Reflection on One-Year-Bible readings for November 22

Open my eyes so that I might behold
wondrous things out of your law.
(Psalm 119:18)

Ezekiel 44:1-45:12
Troubling message: Not all will be welcome.

1 Peter 1:1-12
This letter was to Christian congregations in what we now call Turkey, as the Common English Bible puts it," to God's chosen strangers in the world of the diapora."

He reminds them of what they already have--a new birth into a living hope through the resurrection of Jesus Christ. He offers them reassurances that God will continue to protect them.

But, as we read these reminders and reassurances, we also realize the reason Peter offered them--They were undergoing suffering because of their faith.

Peter's explanation for the suffering is that it is necessary so that their faith may be found genuine. Suffering helps us get rid of the unnecessary and focus on the important. For example,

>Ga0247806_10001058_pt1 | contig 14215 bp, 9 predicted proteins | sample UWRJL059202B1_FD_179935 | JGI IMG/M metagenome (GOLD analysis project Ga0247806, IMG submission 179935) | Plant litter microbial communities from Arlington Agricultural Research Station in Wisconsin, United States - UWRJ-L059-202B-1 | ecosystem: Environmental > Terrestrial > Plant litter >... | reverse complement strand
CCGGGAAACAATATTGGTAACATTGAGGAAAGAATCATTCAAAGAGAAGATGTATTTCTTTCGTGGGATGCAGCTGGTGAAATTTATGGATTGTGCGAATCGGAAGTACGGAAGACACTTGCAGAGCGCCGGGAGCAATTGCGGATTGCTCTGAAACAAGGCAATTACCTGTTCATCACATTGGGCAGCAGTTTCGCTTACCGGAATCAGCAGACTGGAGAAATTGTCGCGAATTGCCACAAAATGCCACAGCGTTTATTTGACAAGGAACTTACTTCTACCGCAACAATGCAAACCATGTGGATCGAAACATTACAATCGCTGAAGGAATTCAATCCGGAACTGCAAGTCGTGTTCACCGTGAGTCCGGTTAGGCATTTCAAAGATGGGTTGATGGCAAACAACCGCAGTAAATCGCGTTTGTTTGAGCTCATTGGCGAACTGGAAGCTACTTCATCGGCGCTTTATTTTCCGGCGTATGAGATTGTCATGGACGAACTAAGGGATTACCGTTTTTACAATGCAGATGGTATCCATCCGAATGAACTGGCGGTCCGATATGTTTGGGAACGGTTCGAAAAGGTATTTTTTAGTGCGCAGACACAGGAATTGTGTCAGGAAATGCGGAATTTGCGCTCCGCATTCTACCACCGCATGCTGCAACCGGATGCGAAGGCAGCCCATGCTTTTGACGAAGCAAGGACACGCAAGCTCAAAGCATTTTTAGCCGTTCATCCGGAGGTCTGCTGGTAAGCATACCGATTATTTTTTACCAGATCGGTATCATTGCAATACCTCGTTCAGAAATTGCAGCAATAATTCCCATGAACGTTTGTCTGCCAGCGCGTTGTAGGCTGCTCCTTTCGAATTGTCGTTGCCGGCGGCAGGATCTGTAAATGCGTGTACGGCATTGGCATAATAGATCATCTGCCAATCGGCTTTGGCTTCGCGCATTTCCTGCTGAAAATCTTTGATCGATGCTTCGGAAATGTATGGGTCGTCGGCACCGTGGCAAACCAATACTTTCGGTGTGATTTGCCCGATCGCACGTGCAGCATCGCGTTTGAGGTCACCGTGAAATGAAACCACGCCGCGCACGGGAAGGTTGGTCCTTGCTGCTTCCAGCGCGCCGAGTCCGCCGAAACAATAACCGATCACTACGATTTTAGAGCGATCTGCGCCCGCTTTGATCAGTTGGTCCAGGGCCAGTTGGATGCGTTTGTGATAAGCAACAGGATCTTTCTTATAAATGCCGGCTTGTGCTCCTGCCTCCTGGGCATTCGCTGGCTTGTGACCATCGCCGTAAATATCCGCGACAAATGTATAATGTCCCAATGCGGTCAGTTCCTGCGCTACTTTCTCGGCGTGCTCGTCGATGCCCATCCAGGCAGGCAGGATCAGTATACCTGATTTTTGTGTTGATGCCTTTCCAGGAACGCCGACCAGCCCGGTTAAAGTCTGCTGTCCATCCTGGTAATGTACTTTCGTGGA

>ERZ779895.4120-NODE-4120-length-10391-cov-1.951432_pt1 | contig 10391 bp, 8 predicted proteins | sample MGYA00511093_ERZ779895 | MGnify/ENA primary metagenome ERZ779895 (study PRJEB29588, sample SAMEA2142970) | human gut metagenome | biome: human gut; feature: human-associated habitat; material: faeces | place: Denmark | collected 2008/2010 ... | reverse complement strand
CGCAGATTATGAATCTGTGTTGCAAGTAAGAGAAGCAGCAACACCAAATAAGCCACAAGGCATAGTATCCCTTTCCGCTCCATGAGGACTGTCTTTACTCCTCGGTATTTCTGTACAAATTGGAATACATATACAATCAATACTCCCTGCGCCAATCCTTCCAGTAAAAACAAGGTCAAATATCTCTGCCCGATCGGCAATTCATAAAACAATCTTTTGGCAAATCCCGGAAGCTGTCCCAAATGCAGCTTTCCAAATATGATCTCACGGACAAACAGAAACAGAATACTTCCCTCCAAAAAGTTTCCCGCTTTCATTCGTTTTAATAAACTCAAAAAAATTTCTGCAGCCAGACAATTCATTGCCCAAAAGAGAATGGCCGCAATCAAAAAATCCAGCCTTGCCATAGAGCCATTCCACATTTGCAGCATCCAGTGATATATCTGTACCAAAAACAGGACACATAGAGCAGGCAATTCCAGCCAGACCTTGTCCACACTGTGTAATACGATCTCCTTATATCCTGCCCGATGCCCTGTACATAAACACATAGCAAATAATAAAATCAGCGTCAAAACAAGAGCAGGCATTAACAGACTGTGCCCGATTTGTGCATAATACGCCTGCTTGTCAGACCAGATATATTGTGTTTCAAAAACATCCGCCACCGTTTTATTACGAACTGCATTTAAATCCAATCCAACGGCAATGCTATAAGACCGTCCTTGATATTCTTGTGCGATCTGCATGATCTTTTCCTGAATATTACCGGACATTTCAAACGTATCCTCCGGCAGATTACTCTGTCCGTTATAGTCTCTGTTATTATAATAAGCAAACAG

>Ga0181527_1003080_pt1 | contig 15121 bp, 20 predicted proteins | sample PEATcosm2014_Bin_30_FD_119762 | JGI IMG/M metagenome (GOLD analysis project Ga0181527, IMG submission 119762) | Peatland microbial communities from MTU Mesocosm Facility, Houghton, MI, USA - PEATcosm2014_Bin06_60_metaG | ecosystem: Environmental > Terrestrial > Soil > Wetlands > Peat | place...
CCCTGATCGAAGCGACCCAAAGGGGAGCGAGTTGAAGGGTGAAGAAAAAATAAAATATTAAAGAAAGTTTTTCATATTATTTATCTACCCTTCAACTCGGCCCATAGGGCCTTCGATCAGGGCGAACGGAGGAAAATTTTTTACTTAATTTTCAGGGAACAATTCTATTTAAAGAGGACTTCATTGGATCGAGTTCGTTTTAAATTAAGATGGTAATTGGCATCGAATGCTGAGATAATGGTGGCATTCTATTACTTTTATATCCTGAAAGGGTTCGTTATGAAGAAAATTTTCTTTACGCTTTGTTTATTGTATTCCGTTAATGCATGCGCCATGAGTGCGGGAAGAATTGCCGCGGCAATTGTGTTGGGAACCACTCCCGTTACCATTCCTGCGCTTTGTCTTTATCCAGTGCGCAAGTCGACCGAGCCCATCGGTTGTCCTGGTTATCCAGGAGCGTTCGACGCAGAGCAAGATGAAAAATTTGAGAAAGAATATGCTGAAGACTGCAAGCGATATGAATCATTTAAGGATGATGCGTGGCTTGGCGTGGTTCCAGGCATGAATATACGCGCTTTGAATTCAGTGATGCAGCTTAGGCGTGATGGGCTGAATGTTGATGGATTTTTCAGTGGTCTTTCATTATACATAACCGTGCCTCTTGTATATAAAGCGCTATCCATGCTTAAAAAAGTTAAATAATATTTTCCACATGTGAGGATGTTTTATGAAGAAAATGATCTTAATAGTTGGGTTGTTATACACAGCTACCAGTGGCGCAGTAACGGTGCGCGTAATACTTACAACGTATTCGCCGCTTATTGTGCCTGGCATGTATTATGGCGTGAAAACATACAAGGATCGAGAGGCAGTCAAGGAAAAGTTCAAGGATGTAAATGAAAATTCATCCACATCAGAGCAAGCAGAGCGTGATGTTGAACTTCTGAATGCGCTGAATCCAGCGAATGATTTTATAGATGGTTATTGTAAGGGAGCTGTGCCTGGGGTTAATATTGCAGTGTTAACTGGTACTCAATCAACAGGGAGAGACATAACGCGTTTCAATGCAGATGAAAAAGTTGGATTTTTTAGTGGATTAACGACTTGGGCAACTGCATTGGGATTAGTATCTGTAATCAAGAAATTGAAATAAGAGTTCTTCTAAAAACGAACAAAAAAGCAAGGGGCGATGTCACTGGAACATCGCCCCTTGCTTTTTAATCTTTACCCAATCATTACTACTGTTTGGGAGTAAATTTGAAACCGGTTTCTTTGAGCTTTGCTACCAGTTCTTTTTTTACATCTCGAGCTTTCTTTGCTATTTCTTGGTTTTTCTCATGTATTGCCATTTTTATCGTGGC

See, I am sending my messenger to prepare the way before me, and the Lord whom you seek will suddenly come to his temple. The messenger of the covenant in whom you delight--indeed, he is coming, says the Lord of hosts. But who can endure the day of his coming, and who can stand when he appears? For he is like a refiner's fire and like fullers' soap; he will sit as a refiner and purifier of silver, and he will purify the descendants of Levi and refine them like gold and silver, until they present offerings to the Lord in righteousness (Malachi 3:1-3).
Many Christians during Lent do a kind of purification, choosing to eliminate certain foods or distractions from their lives so that they can focus more on what is really important. I'm wondering whether we have picked those habits back up when Lent is over or whether we have now become a new kind of Christian.

Peter says to them to rejoice. Their new faith that has come through the period of testing, will be genuine and will result in praise and glory and honor when Jesus Christ is revealed.